What I Learned During NaNoWriMo.

NaNoWriMo is not quite over but it is coming down to the last days. Earlier this month, I mentioned I was participating. I’ve already got my 50,000 words in on the next novel in the Poltergeist Files, Blackson’s Redemption. I’ve already been given my certificate for this season which was nice. In addition, I discovered some things about myself.

One of the things I discovered was I can write much more than I thought. I didn’t start until the 13th and I finished on the 26th. In that time frame, there were three days where I didn’t write it all. So the total amount of writing time was 10 days. In those 10 days, I finished 50,000+ words. That revelation changes things for me. It puts me on a path of knowing that I can write a rough draft every month. If I average out my books to be 75,000 words, I can write a novel every single month. That is with writing just 2 to 2 1/2 hours a day.

This is a major change for me. I’m always looking for ways to be more productive. I dictate much of what I write (I’m dictating this blog post right now), and that has helped in my productivity tremendously. I still edit with my hands. I write blog posts because it is one of those things I like to do which I’ve talked about before. I don’t expect anything much to come from it except keeping those RIU Citizens abreast of what’s going on behind the scenes at RIU HQ. It’s also the place where the veiled Athenaeum is and I have to keep that up-to-date as well (as a matter of fact, I’m pretty behind on that but I’ll talk about that in another post). I mention that to say that I can write a novel a month and write much more as well like blog posts, VA updates, and the like. It can be done.

What I have found in participating in NaNoWriMo this past month are two things.

First, if you are going to be a writer, you must write. Novel idea, huh? I know there are many who have different ways they write. No two writers will be exactly the same in their methodology. But at the end of the day, the one thing that a writer must do is they must write. I am of the school of thought that if you are a writer, you need to write every day. There is something you can write every single day. It may not be you write your novel every day. But you will write something every day. This is the call of the writer and I’m not to get too much into that but it’s clear you simply have to write every day.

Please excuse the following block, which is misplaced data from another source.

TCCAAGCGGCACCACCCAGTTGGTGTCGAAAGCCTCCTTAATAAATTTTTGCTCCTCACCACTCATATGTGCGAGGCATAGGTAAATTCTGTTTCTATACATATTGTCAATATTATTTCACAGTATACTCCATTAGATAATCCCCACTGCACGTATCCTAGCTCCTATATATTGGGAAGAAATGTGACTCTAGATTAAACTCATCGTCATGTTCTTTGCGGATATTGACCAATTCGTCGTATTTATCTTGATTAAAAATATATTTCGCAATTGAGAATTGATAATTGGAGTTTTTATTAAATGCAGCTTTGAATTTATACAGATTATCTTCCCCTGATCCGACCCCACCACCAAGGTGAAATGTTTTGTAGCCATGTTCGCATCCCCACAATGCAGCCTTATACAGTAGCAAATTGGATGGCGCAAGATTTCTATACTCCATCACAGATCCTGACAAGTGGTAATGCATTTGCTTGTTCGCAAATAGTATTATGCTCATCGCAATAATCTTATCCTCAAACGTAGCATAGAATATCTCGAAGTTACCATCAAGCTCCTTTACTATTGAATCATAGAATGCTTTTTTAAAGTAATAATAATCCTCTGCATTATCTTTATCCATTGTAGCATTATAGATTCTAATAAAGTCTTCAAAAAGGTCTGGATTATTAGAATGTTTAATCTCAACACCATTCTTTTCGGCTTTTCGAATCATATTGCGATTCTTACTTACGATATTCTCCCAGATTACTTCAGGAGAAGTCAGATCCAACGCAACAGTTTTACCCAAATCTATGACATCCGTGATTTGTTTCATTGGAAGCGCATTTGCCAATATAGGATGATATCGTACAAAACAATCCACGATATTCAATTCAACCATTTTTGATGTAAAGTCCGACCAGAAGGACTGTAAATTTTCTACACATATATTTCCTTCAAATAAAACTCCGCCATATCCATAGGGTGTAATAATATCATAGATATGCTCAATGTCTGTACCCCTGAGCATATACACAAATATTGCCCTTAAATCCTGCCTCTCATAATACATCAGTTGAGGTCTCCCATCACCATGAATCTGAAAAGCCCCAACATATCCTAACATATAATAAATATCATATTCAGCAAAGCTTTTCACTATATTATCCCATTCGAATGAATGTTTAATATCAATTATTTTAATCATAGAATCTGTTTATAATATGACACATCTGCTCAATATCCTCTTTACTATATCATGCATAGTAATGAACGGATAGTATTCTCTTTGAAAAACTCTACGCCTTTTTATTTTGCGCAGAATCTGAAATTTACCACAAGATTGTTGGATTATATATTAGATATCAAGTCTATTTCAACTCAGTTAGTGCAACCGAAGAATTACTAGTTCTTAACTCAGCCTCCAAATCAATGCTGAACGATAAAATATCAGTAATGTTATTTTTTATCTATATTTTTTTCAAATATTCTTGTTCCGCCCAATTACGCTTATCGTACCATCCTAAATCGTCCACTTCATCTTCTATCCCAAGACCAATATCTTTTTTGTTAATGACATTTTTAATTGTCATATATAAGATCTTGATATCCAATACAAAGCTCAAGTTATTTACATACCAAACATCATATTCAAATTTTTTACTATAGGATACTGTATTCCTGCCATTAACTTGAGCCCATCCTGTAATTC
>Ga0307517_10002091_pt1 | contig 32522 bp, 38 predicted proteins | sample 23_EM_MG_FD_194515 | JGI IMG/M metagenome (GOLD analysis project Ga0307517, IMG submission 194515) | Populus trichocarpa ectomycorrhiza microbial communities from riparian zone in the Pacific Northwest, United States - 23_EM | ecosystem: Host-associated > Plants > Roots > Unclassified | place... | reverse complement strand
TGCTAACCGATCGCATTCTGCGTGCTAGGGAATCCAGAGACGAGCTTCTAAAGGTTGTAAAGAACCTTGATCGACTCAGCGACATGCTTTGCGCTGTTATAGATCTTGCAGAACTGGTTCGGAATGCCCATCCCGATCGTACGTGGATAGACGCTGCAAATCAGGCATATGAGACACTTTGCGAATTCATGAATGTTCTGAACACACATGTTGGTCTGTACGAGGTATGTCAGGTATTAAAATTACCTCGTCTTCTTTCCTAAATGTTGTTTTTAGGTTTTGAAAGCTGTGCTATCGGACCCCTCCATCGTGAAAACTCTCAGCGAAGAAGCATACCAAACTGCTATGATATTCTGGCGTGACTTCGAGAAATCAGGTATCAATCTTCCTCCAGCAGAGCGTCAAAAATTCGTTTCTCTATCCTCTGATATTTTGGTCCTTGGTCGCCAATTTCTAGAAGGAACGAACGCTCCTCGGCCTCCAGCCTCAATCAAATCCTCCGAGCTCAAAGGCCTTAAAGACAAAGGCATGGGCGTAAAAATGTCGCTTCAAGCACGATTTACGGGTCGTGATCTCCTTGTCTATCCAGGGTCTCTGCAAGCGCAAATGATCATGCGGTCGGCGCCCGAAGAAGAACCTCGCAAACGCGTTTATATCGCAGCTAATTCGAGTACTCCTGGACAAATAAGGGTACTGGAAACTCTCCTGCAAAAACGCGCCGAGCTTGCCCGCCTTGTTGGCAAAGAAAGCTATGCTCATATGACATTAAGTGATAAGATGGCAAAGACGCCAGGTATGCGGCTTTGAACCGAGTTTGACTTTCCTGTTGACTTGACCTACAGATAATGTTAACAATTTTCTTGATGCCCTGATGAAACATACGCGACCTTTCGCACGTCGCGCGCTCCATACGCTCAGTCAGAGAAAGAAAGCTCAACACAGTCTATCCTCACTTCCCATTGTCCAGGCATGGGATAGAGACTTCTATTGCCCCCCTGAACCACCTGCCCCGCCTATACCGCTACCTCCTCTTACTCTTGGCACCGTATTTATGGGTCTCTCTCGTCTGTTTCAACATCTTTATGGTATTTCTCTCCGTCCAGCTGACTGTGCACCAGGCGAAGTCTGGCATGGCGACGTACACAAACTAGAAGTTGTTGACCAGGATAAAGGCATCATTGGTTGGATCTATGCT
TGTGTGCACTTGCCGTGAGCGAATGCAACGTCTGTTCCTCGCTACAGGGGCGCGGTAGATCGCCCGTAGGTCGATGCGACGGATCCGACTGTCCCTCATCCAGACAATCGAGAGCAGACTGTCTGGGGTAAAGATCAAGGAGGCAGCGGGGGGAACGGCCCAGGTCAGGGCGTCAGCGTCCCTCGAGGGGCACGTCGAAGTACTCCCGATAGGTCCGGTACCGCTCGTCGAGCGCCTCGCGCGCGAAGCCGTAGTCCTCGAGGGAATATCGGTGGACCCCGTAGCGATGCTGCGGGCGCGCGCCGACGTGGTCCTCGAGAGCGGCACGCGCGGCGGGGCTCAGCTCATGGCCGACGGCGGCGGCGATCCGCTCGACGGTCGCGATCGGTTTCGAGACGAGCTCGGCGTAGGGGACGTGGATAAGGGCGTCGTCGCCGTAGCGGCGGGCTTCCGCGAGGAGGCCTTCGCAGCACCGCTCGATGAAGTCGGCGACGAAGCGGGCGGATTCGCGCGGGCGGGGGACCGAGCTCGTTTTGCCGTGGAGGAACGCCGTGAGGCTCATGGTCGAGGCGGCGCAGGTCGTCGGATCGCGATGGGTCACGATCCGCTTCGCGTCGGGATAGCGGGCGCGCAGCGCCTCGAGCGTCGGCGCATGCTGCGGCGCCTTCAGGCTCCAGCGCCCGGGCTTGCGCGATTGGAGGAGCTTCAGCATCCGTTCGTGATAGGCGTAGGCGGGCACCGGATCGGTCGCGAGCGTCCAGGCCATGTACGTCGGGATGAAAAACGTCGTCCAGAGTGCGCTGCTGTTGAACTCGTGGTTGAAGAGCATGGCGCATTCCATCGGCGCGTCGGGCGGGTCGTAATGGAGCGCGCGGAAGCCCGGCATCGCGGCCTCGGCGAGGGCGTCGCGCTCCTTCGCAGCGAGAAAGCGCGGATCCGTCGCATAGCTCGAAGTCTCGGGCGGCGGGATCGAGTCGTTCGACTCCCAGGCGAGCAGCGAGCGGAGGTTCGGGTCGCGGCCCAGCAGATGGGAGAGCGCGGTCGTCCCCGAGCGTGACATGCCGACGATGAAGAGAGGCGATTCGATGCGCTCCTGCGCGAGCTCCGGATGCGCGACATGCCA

The second thing I discovered which triggers something in my thought process and attitude as a writer is that I can do this. I can write. I’m not talking from a talent or gifted sense. I’m talking about I can write on a regular basis. I can put out content that is decent, good, entertaining, and consistent. It’s that last one that has triggered something within my thought process. The consistency of writing. The discipline of it. It produces dividends.

I don’t write much about writing here at RIU HQ. However, there are times where I will deviate and give my opinions on something or even describe my process. My process for writing over 50,000 words in 10 days was to be consistent and push myself. To write without regard for whether it was going to be great or anything like that. I can make it great in the crafting process. We call it editing. My job is to create an environment where the stream of consciousness of writing is not hindered. I don’t want to be concerned about every word being perfect or things connecting and making sense which I can go back and fix later. Doing so allows me the freedom to just go and write. This past month is a testament to that. I can bang out a novel every month, a least a rough draft.

Let me repeat that. I can write a novel every month. If I were writing short novels at 50,000 words, I could finish that out in two weeks and that’s going slowly.

This for me is highly encouraging and it spurs me on to be more disciplined in my writing. NaNoWriMo is good for that. Everyone’s lives aren’t the same. There are many people who say if they had the time, they could write like that too, but they don’t manage the time they have now to be consistent. Then there are people who it wouldn’t seem like they have the time and yet, they seem to make it work.

I have no sympathy for the whiners. I just don’t.

So NaNoWriMo for me has been an exercise in further discovering who I am as a writer. I knew I could do this last year because I did something similar. It just took two weeks to do it. This year, I shaved four days. That is called progress (and I received the certificate and everything). It crystallized in my mind more this year. There was something about it that made me look at it a little differently. I’m glad I did and I still got a couple more days before it’s over.

For me, it’s not about writing 50,000 words in 30 days. It’s about me not just saying I’m a writer but being one. That makes all the difference in the world.

See you in the Tapestry!

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